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(AP Photo/Eric Risberg, File) In this July 13, 2011 file photo, United Airlines planes sit on the tarmac at San Francisco International Airport in San Francisco.
United Airlines fined $1.1M for tarmac delays
First Published Oct 25 2013 10:11 pm • Last Updated Oct 25 2013 10:11 pm

CHICAGO • United Airlines will pay more than $1 million in fines for stranding passengers on 13 planes for more than three hours on the tarmac during a stormy day last year at Chicago’s O’Hare International Airport, federal officials announced Friday.

The $1.1 million fine is the largest levied against an airline since 2010, when new rules took effect that bar airlines from stranding passengers on the tarmac for longer than three hours without giving them the opportunity to leave the plane, according to the U.S. Department of Transportation.

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The delays involved 13 United and United Express planes on July 13, 2012, a day when severe thunderstorms and lightning had caused several ramp closures and disrupted the movement of aircraft at O’Hare, the nation’s second largest airport. Toilets weren’t working on two of those planes.

"It is unacceptable for passengers to be stranded in planes on the tarmac for hours on end," U.S. Transportation Secretary Anthony Foxx said in a statement. "We will continue to require airlines to adopt workable plans to protect passengers from lengthy tarmac delays and carry out these plans when necessary."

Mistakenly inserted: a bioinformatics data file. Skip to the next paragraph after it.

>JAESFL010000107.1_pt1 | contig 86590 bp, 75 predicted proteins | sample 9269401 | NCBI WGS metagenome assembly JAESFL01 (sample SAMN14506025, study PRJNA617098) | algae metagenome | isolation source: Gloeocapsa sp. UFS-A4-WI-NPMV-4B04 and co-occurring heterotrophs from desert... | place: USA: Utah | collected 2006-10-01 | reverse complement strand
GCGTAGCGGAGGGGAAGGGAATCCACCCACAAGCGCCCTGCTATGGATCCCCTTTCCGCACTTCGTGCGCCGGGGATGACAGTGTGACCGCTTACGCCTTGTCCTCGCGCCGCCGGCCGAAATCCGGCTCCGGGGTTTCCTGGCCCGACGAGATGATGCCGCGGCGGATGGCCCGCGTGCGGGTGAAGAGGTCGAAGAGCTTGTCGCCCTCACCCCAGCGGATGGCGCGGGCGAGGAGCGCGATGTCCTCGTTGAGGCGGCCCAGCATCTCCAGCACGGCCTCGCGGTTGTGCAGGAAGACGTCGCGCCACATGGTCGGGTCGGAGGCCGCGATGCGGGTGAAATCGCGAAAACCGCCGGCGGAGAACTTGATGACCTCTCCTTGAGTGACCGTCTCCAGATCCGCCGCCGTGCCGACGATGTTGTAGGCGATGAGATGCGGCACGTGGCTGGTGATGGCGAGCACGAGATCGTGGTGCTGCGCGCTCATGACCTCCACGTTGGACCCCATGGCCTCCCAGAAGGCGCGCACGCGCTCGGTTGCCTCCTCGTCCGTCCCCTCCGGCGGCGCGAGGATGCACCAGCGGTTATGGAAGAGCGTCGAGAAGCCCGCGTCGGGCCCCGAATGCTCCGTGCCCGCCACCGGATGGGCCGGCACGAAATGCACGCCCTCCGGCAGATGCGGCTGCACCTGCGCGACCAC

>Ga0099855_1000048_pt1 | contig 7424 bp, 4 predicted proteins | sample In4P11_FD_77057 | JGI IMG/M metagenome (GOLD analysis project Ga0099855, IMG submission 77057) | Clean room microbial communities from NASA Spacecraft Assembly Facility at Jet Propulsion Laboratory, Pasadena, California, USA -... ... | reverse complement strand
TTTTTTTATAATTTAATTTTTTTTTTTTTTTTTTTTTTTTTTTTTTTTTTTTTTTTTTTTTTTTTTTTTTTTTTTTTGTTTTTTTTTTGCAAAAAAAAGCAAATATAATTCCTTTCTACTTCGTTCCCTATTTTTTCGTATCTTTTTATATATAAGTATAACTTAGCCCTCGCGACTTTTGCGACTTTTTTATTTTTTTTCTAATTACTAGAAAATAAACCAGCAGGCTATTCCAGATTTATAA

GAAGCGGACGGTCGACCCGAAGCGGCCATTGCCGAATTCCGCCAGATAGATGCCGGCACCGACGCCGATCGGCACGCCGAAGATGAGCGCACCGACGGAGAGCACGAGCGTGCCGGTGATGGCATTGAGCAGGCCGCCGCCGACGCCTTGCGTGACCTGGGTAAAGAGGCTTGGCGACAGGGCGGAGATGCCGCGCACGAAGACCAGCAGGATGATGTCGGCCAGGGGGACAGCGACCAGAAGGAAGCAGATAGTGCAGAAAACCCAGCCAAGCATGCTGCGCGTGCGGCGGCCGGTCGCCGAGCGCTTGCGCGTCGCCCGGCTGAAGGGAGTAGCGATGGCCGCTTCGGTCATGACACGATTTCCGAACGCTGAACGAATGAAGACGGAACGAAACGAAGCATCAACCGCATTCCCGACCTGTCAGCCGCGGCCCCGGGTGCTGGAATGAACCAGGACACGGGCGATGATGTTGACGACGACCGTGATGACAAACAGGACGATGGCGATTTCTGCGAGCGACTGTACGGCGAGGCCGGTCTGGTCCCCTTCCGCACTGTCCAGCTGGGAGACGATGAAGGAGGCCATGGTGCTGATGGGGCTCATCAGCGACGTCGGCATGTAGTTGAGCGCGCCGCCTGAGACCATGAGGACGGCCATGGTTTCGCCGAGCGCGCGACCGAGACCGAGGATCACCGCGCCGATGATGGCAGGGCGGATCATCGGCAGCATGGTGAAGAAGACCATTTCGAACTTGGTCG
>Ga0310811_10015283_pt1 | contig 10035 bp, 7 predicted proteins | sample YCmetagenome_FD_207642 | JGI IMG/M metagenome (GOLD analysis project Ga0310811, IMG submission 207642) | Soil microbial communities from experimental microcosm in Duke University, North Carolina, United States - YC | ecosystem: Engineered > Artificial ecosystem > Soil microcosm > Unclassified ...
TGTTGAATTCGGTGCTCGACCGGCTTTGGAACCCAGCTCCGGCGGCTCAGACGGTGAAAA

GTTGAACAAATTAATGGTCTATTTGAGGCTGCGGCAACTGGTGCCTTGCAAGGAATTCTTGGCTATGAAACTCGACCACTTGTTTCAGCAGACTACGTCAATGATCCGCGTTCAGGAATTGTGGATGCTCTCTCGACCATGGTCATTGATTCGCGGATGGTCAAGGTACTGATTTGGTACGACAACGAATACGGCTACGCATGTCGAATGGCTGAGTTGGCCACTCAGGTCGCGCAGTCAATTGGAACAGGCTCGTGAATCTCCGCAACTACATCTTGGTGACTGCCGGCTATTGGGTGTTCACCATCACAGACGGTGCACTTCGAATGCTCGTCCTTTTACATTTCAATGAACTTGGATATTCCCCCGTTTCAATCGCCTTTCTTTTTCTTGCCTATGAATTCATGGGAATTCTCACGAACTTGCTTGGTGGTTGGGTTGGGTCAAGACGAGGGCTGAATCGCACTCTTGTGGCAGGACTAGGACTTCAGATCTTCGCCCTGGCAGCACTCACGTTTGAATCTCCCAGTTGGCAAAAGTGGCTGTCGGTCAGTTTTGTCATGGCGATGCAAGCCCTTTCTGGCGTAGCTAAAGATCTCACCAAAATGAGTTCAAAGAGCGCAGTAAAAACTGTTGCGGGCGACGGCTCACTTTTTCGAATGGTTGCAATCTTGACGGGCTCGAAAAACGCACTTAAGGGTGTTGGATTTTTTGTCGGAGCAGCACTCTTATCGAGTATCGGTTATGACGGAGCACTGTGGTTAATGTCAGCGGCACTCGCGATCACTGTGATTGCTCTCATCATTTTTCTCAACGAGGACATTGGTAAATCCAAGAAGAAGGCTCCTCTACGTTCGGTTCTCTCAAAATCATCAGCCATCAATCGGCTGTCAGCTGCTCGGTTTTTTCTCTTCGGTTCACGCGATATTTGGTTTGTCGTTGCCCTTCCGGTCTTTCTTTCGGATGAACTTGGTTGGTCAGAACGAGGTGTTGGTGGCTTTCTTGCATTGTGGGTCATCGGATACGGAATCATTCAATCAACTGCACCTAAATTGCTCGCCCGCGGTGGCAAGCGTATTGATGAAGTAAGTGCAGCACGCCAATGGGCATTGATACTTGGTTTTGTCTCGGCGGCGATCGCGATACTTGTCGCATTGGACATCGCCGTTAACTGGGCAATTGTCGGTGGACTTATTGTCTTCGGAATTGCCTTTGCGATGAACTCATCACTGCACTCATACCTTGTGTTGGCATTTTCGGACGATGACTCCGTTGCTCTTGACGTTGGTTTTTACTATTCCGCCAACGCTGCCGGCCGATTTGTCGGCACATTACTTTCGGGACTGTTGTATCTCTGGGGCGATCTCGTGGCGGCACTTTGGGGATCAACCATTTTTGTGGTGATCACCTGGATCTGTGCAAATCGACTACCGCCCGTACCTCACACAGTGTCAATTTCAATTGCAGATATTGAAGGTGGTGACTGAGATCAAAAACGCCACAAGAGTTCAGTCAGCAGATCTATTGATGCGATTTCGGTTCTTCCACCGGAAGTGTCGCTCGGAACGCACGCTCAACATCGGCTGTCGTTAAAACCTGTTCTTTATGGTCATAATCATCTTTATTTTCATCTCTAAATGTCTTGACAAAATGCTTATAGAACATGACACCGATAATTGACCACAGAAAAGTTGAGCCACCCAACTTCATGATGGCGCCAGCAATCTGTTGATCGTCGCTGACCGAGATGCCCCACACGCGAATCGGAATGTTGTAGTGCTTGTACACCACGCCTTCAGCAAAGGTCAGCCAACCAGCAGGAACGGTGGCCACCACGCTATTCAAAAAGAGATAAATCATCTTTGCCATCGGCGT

The airline exceeded the three-hour limit by as much as an hour and 17 minutes, and didn’t contact airport personnel or other airlines for help, according to the department.

United spokeswoman Mary Ryan said the airline was "committed to complying with the tarmac regulations and we continue to improve or procedures while maintaining the safety of our customers and co-workers."

United will pay the government $475,000, while $185,000 will be used to compensate affected passengers, including those who were delayed on the tarmac for less than three hours. The airline will also use $440,000 to acquire and maintain a surveillance system to monitor the location of each of its planes on the airfield.

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Associated Press writer Joan Lowy contributed to this story from Washington, D.C.




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